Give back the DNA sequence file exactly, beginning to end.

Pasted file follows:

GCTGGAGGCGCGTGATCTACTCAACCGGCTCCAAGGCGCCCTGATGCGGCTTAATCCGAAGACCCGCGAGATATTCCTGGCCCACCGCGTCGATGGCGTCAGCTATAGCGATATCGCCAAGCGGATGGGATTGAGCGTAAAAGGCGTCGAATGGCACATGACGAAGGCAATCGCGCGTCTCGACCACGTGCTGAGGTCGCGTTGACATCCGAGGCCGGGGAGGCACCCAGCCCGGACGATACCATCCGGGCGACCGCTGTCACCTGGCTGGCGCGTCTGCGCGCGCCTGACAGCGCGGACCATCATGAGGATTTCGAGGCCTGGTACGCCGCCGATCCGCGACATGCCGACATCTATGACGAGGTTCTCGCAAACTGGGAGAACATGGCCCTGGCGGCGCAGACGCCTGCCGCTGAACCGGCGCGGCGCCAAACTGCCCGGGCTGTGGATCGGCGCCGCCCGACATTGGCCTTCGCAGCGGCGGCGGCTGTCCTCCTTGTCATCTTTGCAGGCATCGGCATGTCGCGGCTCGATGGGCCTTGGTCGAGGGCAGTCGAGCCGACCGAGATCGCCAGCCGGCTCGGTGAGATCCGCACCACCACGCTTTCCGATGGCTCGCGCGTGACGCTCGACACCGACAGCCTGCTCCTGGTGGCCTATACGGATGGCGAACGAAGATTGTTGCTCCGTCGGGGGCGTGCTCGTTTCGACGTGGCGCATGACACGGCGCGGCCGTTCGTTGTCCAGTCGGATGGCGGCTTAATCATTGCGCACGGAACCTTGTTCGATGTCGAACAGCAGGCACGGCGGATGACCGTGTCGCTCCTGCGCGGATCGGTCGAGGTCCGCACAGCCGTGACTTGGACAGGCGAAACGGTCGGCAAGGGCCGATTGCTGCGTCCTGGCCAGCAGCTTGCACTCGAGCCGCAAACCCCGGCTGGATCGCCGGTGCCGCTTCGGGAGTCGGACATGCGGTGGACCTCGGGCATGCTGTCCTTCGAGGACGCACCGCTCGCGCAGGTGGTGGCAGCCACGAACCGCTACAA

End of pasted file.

GCTGGAGGCGCGTGATCTACTCAACCGGCTCCAAGGCGCCCTGATGCGGCTTAATCCGAAGACCCGCGAGATATTCCTGGCCCACCGCGTCGATGGCGTCAGCTATAGCGATATCGCCAAGCGGATGGGATTGAGCGTAAAAGGCGTCGAATGGCACATGACGAAGGCAATCGCGCGTCTCGACCACGTGCTGAGGTCGCGTTGACATCCGAGGCCGGGGAGGCACCCAGCCCGGACGATACCATCCGGGCGACCGCTGTCACCTGGCTGGCGCGTCTGCGCGCGCCTGACAGCGCGGACCATCATGAGGATTTCGAGGCCTGGTACGCCGCCGATCCGCGACATGCCGACATCTATGACGAGGTTCTCGCAAACTGGGAGAACATGGCCCTGGCGGCGCAGACGCCTGCCGCTGAACCGGCGCGGCGCCAAACTGCCCGGGCTGTGGATCGGCGCCGCCCGACATTGGCCTTCGCAGCGGCGGCGGCTGTCCTCCTTGTCATCTTTGCAGGCATCGGCATGTCGCGGCTCGATGGGCCTTGGTCGAGGGCAGTCGAGCCGACCGAGATCGCCAGCCGGCTCGGTGAGATCCGCACCACCACGCTTTCCGATGGCTCGCGCGTGACGCTCGACACCGACAGCCTGCTCCTGGTGGCCTATACGGATGGCGAACGAAGATTGTTGCTCCGTCGGGGGCGTGCTCGTTTCGACGTGGCGCATGACACGGCGCGGCCGTTCGTTGTCCAGTCGGATGGCGGCTTAATCATTGCGCACGGAACCTTGTTCGATGTCGAACAGCAGGCACGGCGGATGACCGTGTCGCTCCTGCGCGGATCGGTCGAGGTCCGCACAGCCGTGACTTGGACAGGCGAAACGGTCGGCAAGGGCCGATTGCTGCGTCCTGGCCAGCAGCTTGCACTCGAGCCGCAAACCCCGGCTGGATCGCCGGTGCCGCTTCGGGAGTCGGACATGCGGTGGACCTCGGGCATGCTGTCCTTCGAGGACGCACCGCTCGCGCAGGTGGTGGCAGCCACGAACCGCTACAA